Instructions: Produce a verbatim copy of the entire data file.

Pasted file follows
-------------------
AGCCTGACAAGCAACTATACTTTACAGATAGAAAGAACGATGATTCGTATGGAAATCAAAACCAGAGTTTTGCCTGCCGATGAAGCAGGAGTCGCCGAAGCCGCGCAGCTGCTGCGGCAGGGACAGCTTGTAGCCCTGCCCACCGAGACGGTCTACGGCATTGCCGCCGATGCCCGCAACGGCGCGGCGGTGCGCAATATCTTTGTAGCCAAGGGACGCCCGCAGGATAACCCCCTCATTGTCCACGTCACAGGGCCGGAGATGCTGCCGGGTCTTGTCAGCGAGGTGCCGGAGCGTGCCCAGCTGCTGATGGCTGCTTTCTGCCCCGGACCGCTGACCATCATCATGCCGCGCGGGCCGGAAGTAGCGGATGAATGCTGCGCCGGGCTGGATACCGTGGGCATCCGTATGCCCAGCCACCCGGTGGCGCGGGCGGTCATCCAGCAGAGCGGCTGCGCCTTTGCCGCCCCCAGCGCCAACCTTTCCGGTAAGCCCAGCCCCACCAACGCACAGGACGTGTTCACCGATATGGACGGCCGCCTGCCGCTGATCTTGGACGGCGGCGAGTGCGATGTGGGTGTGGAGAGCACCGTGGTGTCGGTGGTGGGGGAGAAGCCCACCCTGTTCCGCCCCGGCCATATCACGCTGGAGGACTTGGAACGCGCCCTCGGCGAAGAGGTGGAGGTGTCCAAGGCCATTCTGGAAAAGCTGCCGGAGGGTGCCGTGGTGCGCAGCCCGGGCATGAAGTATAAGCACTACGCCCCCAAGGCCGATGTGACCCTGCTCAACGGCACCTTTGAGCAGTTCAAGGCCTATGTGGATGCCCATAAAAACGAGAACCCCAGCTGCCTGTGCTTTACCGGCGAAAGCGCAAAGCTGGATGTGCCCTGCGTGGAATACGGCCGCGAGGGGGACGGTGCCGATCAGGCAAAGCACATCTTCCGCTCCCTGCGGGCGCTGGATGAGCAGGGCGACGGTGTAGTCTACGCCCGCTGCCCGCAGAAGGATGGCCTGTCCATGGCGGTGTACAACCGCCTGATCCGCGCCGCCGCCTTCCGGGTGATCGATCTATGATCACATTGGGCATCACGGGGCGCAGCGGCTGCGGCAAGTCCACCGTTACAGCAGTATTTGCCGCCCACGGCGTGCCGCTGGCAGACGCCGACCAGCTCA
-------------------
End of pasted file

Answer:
AGCCTGACAAGCAACTATACTTTACAGATAGAAAGAACGATGATTCGTATGGAAATCAAAACCAGAGTTTTGCCTGCCGATGAAGCAGGAGTCGCCGAAGCCGCGCAGCTGCTGCGGCAGGGACAGCTTGTAGCCCTGCCCACCGAGACGGTCTACGGCATTGCCGCCGATGCCCGCAACGGCGCGGCGGTGCGCAATATCTTTGTAGCCAAGGGACGCCCGCAGGATAACCCCCTCATTGTCCACGTCACAGGGCCGGAGATGCTGCCGGGTCTTGTCAGCGAGGTGCCGGAGCGTGCCCAGCTGCTGATGGCTGCTTTCTGCCCCGGACCGCTGACCATCATCATGCCGCGCGGGCCGGAAGTAGCGGATGAATGCTGCGCCGGGCTGGATACCGTGGGCATCCGTATGCCCAGCCACCCGGTGGCGCGGGCGGTCATCCAGCAGAGCGGCTGCGCCTTTGCCGCCCCCAGCGCCAACCTTTCCGGTAAGCCCAGCCCCACCAACGCACAGGACGTGTTCACCGATATGGACGGCCGCCTGCCGCTGATCTTGGACGGCGGCGAGTGCGATGTGGGTGTGGAGAGCACCGTGGTGTCGGTGGTGGGGGAGAAGCCCACCCTGTTCCGCCCCGGCCATATCACGCTGGAGGACTTGGAACGCGCCCTCGGCGAAGAGGTGGAGGTGTCCAAGGCCATTCTGGAAAAGCTGCCGGAGGGTGCCGTGGTGCGCAGCCCGGGCATGAAGTATAAGCACTACGCCCCCAAGGCCGATGTGACCCTGCTCAACGGCACCTTTGAGCAGTTCAAGGCCTATGTGGATGCCCATAAAAACGAGAACCCCAGCTGCCTGTGCTTTACCGGCGAAAGCGCAAAGCTGGATGTGCCCTGCGTGGAATACGGCCGCGAGGGGGACGGTGCCGATCAGGCAAAGCACATCTTCCGCTCCCTGCGGGCGCTGGATGAGCAGGGCGACGGTGTAGTCTACGCCCGCTGCCCGCAGAAGGATGGCCTGTCCATGGCGGTGTACAACCGCCTGATCCGCGCCGCCGCCTTCCGGGTGATCGATCTATGATCACATTGGGCATCACGGGGCGCAGCGGCTGCGGCAAGTCCACCGTTACAGCAGTATTTGCCGCCCACGGCGTGCCGCTGGCAGACGCCGACCAGCTCA